Posted at 9:45 AM
One year ago today, Sandy made landfall along the mid-Atlantic coast. The storm devastated communities, families, and businesses. While it’s natural to reflect on the tremendous damage the storm wrought, today also presents us with an opportunity to look toward the future.
Before, during and immediately after the storm, the Department of Commerce provided information and data that helped save lives and property and get commerce flowing again. But our work hasn’t stopped and we continue to help in rebuilding efforts.
From spot-on forecasts delivered four days before the storm’s landfall to economic assistance to working to open ports, Commerce’s National Oceanic and Atmospheric Agency (NOAA) and Economic Development Administration (EDA) have been standing with our federal agency partners to assist affected communities. In the last year, the Obama administration has provided direct assistance to more than 230,000 people and small businesses and has announced more than $39.7 billion in funding for recipients.
EDA serves as the administration’s lead for economic recovery as part of the National Disaster Recovery Framework, which coordinates key areas of assistance in the wake of natural disasters. Since Sandy struck, EDA has provided targeted technical assistance through peer-to-peer forums to assist the New Jersey tourism industry, government procurement roundtables, “Access to Capital Meetings” to inform business resources of traditional and non-traditional financing mechanisms, and providing risk management resources to small businesses in the region. Ultimately, these initiatives have helped provide small businesses, local leaders, and economic development practitioners learn best practices and empowered them to undertake robust recovery efforts.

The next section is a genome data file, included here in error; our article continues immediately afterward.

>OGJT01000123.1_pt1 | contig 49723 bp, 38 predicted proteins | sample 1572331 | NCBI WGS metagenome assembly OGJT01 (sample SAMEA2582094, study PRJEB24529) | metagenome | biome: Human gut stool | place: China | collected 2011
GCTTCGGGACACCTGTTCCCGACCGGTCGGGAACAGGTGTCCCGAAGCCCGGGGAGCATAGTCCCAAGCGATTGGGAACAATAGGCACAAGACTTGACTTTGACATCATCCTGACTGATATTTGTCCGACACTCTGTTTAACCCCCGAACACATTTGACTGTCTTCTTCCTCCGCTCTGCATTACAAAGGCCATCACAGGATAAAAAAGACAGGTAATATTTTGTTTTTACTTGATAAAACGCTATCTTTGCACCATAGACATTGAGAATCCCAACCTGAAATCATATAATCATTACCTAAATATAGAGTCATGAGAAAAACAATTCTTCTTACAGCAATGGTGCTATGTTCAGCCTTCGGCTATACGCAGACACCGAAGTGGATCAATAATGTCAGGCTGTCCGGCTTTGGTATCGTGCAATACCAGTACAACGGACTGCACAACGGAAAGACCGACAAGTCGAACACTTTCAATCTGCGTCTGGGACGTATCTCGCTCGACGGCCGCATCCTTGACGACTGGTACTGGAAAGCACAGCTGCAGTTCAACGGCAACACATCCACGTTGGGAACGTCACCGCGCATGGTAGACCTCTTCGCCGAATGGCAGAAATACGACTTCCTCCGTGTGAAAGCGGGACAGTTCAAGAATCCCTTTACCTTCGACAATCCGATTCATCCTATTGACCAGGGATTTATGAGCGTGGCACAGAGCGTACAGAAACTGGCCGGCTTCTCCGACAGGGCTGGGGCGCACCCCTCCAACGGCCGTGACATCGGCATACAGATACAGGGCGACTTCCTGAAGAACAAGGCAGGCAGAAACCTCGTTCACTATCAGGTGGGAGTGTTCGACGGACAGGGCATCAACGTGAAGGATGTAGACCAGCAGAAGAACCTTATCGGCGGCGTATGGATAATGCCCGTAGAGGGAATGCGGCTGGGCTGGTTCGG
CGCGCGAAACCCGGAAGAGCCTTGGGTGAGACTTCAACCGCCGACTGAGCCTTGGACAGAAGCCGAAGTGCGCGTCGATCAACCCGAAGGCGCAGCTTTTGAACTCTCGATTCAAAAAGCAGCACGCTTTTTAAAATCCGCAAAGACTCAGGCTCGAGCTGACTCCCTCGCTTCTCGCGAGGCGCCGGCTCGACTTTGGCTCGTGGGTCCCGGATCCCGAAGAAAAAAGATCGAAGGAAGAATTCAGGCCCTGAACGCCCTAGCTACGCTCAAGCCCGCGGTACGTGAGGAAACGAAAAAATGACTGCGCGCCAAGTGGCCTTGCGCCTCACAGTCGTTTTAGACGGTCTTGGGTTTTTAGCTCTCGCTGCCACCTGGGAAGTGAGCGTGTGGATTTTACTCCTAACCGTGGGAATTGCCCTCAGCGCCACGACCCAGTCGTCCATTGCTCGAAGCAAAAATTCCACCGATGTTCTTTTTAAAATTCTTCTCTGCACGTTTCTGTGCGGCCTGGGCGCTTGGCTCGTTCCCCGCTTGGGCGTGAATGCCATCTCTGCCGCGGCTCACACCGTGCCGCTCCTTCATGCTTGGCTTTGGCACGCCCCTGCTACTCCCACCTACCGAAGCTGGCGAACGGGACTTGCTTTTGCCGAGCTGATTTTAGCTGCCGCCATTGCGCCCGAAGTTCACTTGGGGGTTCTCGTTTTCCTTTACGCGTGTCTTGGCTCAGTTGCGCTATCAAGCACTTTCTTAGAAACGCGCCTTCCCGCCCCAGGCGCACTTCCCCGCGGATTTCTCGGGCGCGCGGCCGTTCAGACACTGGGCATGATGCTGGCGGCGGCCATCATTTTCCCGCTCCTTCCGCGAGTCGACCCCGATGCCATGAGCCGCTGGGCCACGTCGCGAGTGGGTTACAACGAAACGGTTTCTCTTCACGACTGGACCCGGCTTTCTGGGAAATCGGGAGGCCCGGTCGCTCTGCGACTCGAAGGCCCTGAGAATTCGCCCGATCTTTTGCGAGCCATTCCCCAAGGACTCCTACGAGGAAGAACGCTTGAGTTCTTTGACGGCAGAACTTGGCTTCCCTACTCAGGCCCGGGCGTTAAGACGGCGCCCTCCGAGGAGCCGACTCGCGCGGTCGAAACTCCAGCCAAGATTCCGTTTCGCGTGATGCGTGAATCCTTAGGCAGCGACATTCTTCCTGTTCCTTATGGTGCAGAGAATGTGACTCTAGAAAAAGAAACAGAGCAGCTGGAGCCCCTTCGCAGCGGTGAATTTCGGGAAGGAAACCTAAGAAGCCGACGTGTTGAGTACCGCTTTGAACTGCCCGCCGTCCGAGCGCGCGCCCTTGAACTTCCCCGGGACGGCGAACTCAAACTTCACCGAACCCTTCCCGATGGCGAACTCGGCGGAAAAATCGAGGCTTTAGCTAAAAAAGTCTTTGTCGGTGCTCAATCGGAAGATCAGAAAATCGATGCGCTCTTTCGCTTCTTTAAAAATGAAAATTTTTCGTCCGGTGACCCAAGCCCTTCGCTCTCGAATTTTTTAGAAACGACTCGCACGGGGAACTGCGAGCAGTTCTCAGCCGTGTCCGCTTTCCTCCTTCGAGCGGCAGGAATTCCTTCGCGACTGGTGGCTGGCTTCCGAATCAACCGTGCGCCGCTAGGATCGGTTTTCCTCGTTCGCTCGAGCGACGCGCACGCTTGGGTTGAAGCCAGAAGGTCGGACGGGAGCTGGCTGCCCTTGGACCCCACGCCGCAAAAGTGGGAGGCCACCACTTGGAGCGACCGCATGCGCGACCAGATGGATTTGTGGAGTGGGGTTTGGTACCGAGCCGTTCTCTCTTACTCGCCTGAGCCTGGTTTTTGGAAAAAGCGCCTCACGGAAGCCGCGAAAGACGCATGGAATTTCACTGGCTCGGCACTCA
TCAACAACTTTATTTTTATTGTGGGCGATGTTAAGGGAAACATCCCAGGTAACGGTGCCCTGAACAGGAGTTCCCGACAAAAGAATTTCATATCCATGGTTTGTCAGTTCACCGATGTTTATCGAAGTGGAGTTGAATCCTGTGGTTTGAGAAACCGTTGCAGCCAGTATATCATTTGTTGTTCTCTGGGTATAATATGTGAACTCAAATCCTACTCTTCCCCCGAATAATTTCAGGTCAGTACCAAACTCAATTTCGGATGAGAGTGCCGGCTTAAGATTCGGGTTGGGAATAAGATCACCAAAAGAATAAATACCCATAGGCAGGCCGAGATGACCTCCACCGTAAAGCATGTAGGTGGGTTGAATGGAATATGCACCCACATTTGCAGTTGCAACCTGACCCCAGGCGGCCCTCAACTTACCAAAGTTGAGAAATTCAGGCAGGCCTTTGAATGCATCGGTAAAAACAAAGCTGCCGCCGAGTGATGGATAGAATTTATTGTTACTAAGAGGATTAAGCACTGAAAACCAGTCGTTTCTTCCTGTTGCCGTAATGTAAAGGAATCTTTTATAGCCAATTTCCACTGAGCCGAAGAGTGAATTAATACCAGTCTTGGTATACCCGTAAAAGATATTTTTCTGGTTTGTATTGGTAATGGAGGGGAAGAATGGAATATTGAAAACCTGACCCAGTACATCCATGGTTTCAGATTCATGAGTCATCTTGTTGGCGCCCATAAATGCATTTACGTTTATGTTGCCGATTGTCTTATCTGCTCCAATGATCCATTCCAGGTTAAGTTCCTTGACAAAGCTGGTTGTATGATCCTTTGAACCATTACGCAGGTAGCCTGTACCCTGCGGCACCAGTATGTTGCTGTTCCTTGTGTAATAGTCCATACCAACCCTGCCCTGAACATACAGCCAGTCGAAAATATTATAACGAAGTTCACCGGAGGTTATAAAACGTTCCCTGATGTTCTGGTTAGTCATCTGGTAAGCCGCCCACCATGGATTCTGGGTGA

Commerce’s Economics and Statistics Administration also recently released a report on Sandy’s economic impact in New Jersey and New York’s tourism and construction industries, which includes estimated job creation from Sandy rebuilding efforts. And in August, the Sandy Task Force unveiled its Rebuilding Strategy Report, which lays out guidelines for investment of the federal funds made available for recovery, including: cutting red tape, aligning funding with local rebuilding visions, and ensuring the region is rebuilt in a way that makes it more resilient.
With forty percent of the U.S. population living along our coasts, understanding and communicating information effectively is a critical part of being prepared for natural disasters. That is why NOAA’s National Weather Service is making investments in supercomputing technology to ensure its forecasts are delivered even faster and more accurately. In addition, NOAA’s National Ocean Service and other programs are looking at how communities recover and rebuild so that over the long-term lives and property are protected in a more resilient way.
The Department of Commerce stands ready to continue doing all it can to help communities rebuild and recover from Sandy.